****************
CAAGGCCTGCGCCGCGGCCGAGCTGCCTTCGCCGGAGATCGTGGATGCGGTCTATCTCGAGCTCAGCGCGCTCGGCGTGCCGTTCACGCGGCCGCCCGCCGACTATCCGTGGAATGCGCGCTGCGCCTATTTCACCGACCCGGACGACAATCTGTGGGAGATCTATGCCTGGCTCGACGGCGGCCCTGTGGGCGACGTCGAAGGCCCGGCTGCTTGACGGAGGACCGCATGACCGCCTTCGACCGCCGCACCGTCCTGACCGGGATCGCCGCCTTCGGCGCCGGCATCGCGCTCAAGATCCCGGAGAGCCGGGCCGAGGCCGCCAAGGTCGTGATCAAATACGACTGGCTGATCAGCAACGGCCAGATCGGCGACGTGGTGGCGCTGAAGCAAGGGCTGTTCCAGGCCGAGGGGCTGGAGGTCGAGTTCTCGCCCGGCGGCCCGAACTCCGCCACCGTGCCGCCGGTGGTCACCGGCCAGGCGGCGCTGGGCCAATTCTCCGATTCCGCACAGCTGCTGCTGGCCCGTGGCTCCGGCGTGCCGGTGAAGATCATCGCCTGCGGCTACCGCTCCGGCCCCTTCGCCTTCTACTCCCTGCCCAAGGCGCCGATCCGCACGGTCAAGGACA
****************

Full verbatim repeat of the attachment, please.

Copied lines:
CAAGGCCTGCGCCGCGGCCGAGCTGCCTTCGCCGGAGATCGTGGATGCGGTCTATCTCGAGCTCAGCGCGCTCGGCGTGCCGTTCACGCGGCCGCCCGCCGACTATCCGTGGAATGCGCGCTGCGCCTATTTCACCGACCCGGACGACAATCTGTGGGAGATCTATGCCTGGCTCGACGGCGGCCCTGTGGGCGACGTCGAAGGCCCGGCTGCTTGACGGAGGACCGCATGACCGCCTTCGACCGCCGCACCGTCCTGACCGGGATCGCCGCCTTCGGCGCCGGCATCGCGCTCAAGATCCCGGAGAGCCGGGCCGAGGCCGCCAAGGTCGTGATCAAATACGACTGGCTGATCAGCAACGGCCAGATCGGCGACGTGGTGGCGCTGAAGCAAGGGCTGTTCCAGGCCGAGGGGCTGGAGGTCGAGTTCTCGCCCGGCGGCCCGAACTCCGCCACCGTGCCGCCGGTGGTCACCGGCCAGGCGGCGCTGGGCCAATTCTCCGATTCCGCACAGCTGCTGCTGGCCCGTGGCTCCGGCGTGCCGGTGAAGATCATCGCCTGCGGCTACCGCTCCGGCCCCTTCGCCTTCTACTCCCTGCCCAAGGCGCCGATCCGCACGGTCAAGGACA